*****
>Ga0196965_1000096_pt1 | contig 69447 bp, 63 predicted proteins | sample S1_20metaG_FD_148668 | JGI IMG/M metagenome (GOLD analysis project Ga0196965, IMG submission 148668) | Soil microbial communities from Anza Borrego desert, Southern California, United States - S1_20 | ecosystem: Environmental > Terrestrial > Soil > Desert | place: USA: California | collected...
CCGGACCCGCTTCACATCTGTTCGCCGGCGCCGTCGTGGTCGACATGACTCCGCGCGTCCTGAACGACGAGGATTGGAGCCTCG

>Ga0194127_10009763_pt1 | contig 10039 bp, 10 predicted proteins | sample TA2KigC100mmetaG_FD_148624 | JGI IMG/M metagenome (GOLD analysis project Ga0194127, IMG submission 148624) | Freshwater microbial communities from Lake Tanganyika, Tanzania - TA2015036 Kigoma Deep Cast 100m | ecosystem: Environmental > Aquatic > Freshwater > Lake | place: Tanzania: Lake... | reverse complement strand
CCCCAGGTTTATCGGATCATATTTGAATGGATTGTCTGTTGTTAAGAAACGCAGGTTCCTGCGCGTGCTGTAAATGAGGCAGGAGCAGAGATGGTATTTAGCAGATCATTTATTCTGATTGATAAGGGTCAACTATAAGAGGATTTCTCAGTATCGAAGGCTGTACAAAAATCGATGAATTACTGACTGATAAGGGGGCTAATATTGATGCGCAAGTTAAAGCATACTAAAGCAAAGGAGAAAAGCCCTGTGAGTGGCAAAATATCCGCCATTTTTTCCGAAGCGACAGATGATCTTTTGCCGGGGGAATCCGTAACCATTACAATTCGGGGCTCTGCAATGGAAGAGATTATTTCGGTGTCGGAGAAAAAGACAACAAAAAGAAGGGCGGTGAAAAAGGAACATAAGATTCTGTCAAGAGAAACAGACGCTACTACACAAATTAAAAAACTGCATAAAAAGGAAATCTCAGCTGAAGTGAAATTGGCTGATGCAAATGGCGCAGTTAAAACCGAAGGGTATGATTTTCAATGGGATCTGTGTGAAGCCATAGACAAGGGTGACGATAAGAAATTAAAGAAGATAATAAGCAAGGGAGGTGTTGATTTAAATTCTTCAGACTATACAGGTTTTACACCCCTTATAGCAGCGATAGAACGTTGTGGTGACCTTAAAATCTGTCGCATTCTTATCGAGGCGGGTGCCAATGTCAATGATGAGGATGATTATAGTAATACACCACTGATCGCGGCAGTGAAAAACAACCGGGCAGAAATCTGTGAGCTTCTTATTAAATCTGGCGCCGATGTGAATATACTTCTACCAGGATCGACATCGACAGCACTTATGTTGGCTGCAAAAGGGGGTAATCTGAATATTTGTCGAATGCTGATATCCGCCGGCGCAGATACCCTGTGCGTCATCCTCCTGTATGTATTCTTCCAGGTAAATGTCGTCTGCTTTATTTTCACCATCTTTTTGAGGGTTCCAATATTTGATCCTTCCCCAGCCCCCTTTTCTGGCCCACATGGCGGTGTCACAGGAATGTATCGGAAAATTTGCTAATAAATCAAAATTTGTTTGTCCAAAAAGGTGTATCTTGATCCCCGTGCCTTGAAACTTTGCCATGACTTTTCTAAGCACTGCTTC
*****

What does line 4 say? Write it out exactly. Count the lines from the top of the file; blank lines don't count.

CCCCAGGTTTATCGGATCATATTTGAATGGATTGTCTGTTGTTAAGAAACGCAGGTTCCTGCGCGTGCTGTAAATGAGGCAGGAGCAGAGATGGTATTTAGCAGATCATTTATTCTGATTGATAAGGGTCAACTATAAGAGGATTTCTCAGTATCGAAGGCTGTACAAAAATCGATGAATTACTGACTGATAAGGGGGCTAATATTGATGCGCAAGTTAAAGCATACTAAAGCAAAGGAGAAAAGCCCTGTGAGTGGCAAAATATCCGCCATTTTTTCCGAAGCGACAGATGATCTTTTGCCGGGGGAATCCGTAACCATTACAATTCGGGGCTCTGCAATGGAAGAGATTATTTCGGTGTCGGAGAAAAAGACAACAAAAAGAAGGGCGGTGAAAAAGGAACATAAGATTCTGTCAAGAGAAACAGACGCTACTACACAAATTAAAAAACTGCATAAAAAGGAAATCTCAGCTGAAGTGAAATTGGCTGATGCAAATGGCGCAGTTAAAACCGAAGGGTATGATTTTCAATGGGATCTGTGTGAAGCCATAGACAAGGGTGACGATAAGAAATTAAAGAAGATAATAAGCAAGGGAGGTGTTGATTTAAATTCTTCAGACTATACAGGTTTTACACCCCTTATAGCAGCGATAGAACGTTGTGGTGACCTTAAAATCTGTCGCATTCTTATCGAGGCGGGTGCCAATGTCAATGATGAGGATGATTATAGTAATACACCACTGATCGCGGCAGTGAAAAACAACCGGGCAGAAATCTGTGAGCTTCTTATTAAATCTGGCGCCGATGTGAATATACTTCTACCAGGATCGACATCGACAGCACTTATGTTGGCTGCAAAAGGGGGTAATCTGAATATTTGTCGAATGCTGATATCCGCCGGCGCAGATACCCTGTGCGTCATCCTCCTGTATGTATTCTTCCAGGTAAATGTCGTCTGCTTTATTTTCACCATCTTTTTGAGGGTTCCAATATTTGATCCTTCCCCAGCCCCCTTTTCTGGCCCACATGGCGGTGTCACAGGAATGTATCGGAAAATTTGCTAATAAATCAAAATTTGTTTGTCCAAAAAGGTGTATCTTGATCCCCGTGCCTTGAAACTTTGCCATGACTTTTCTAAGCACTGCTTC